Salutary lessons from the downfall of a carmaker

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The decline of GM is as instructive as its rise. The challenge of how to reconcile professional management with a culture of innovation remains for ever a central issue for management thinkers.

General Motors is stumbling towards oblivion. The failing giant was the iconic corporation of the 20th century. It implemented mass production, created the idea of professional management and defined a structure for the diversified industrial corporation. These features of our industrial landscape, today obvious and inevitable, were novelties a century ago.

At one Financial Times breakfast, we debated which were the most important business books ever published. I nominated three. Peter Drucker’s Concept of the Corporation pioneered the intellectually rigorous analysis of management issues. Alfred Sloan’s My Years at General Motors is the most thoughtful business autobiography. Alfred Chandler’s Strategy and Structure turned business history and corporate strategy into academic disciplines. Only then did I notice that all were about GM. The history of modern business is the history of GM, and vice versa.

Adam Smith saw that the division of labour was the key to prosperity and economic growth. Frederick Taylor translated the division of labour into what he called “scientific management”. Everyone would be assigned a discrete task whose performance could be precisely measured. Henry Ford made these theoretical concepts a practical reality. On an assembly line, barely skilled workers would be employed to manufacture cars.

Ford’s mass production was quickly imitated, and in the 1920s his company was overtaken by its principal rival. The contrast in the names of these organisations – General Motors versus the Ford Motor Company – tells you most of what you need to know. Ford was the creation of an idiosyncratic, irascible genius. The genius of Sloan was to create a company that did not depend on any particular individuals.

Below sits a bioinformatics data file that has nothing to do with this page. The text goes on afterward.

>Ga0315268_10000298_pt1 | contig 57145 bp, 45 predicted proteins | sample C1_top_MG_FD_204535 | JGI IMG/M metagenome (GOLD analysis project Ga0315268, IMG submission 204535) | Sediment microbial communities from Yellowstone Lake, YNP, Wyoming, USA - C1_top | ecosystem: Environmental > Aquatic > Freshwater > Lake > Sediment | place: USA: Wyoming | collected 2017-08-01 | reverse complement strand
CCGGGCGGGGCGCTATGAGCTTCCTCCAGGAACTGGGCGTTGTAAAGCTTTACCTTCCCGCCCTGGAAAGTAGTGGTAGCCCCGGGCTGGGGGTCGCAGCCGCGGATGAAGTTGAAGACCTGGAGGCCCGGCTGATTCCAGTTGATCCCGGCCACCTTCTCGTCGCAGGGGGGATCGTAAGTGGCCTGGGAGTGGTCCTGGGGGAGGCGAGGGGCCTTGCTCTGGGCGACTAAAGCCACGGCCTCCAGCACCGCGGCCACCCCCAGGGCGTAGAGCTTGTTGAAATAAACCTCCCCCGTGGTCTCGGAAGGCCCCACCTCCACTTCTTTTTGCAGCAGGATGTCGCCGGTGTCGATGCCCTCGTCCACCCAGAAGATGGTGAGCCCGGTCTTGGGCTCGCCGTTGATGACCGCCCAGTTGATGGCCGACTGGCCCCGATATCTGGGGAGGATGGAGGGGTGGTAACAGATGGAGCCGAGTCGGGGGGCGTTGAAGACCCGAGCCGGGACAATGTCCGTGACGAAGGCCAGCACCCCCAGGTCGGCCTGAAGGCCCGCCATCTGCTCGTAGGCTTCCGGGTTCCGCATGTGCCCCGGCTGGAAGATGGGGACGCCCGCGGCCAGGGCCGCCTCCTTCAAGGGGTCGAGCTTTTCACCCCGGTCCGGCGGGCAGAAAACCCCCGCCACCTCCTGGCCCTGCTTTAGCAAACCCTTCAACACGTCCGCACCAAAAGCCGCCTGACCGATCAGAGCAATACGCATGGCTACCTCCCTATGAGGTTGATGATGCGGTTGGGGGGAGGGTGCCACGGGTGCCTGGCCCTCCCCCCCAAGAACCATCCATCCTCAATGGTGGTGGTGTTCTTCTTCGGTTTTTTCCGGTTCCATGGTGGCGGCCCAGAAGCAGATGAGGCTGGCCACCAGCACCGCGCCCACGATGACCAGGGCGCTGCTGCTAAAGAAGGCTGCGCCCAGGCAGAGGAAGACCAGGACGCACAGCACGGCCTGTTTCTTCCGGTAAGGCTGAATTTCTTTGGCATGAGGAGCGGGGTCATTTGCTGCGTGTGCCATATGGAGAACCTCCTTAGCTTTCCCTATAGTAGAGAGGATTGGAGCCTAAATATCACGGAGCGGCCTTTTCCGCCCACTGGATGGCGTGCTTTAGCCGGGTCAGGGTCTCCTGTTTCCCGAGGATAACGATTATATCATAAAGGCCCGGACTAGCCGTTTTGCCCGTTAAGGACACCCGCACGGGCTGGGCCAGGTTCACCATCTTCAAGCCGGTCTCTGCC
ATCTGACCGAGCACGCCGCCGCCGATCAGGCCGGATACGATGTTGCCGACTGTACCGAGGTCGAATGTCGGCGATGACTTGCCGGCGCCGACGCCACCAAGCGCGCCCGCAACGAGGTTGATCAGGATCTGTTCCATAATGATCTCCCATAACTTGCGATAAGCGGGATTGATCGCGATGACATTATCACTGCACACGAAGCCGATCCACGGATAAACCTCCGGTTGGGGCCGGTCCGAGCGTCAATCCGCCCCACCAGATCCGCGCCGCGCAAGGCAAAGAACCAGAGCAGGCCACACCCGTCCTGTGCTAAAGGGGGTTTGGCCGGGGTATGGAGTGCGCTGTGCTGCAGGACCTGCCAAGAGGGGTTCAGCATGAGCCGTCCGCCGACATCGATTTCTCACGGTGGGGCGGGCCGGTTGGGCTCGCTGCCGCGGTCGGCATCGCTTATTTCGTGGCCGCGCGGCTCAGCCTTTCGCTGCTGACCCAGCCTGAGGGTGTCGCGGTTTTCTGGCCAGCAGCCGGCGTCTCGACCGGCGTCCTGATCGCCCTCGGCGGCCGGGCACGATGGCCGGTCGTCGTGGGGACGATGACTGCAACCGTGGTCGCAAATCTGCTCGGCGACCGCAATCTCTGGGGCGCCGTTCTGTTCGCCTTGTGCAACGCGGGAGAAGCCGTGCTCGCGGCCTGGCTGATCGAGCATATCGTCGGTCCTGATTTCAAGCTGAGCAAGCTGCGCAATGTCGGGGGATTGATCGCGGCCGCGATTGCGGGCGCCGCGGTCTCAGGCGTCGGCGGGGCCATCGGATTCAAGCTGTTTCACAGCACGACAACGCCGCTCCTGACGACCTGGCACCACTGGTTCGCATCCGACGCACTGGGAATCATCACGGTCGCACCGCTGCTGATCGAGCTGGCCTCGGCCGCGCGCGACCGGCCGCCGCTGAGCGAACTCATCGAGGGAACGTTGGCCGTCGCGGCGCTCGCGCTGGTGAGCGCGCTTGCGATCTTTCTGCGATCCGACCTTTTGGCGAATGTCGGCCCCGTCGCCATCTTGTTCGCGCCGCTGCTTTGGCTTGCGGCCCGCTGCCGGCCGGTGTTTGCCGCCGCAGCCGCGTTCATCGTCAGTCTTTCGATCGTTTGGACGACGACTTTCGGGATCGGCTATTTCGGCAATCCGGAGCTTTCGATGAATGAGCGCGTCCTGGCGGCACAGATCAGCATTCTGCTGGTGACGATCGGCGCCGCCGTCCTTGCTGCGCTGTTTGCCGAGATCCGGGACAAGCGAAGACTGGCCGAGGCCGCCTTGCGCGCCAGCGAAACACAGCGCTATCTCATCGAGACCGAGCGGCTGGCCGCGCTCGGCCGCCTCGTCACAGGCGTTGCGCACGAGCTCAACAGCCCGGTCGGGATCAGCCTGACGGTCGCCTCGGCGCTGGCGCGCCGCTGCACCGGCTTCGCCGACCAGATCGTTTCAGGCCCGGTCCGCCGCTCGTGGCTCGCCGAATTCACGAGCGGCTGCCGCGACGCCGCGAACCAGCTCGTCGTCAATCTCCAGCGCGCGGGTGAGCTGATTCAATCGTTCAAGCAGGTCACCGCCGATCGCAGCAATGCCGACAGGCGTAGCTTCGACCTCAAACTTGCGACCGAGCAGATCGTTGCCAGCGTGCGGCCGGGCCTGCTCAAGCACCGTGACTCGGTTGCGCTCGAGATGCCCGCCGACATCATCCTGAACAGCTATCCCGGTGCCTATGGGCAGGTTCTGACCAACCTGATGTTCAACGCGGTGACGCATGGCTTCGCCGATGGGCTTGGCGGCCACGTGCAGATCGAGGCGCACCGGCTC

Drucker shadowed Sloan for almost two years, but relations between the two deteriorated. Drucker commented acerbically that Sloan’s book should have been called GM While I Was There. Sloan’s personality rarely intruded because his view of management allowed little role for personality.

GM emerged from a collection of businesses thrown together by the entrepreneurial Billy Durant. Durant’s ambitions ran ahead of his capacity to manage large and complex businesses – a theme often repeated. Sloan gave structure to the conglomerate Durant created, as Chandler explained. Chandler’s vision was that professional managers would make diversified businesses efficient through decentralisation. The centre’s role was to monitor and direct strategy through a focused range of controls.

By the 1950s GM was the most successful company in world history. Yet the globalisation of world markets became the source of this giant corporation’s downfall. Consumers became more discriminating and other groups were able to deploy narrower competitive advantages on a world scale. GM’s share of world car sales peaked and began a long, steady decline.

The factors that had once been the company’s strengths were now weaknesses. Mass production and piece-rate incentives created a workforce with little pride in the quality of the product. The cadre of professional managers became a complacent, inward-looking bureaucracy. The diversified corporation became a collection of competing baronies.

The decline of GM is as instructive as its rise. Mass production is now an activity for low-income, low-cost locations. Successful western carmakers will focus on market niches. Fordism and Taylorism, in which pay is closely related to individual performance, has had similarly dire effects on overall corporate performance – about which no one really cares – when applied to assembly lines, boardrooms and trading floors. The challenge of how to reconcile professional management with a culture of innovation remains for ever a central issue for management thinkers.

If the success of GM defined the management agenda for the 20th century, its failure equally defines the management agenda for the 21st.

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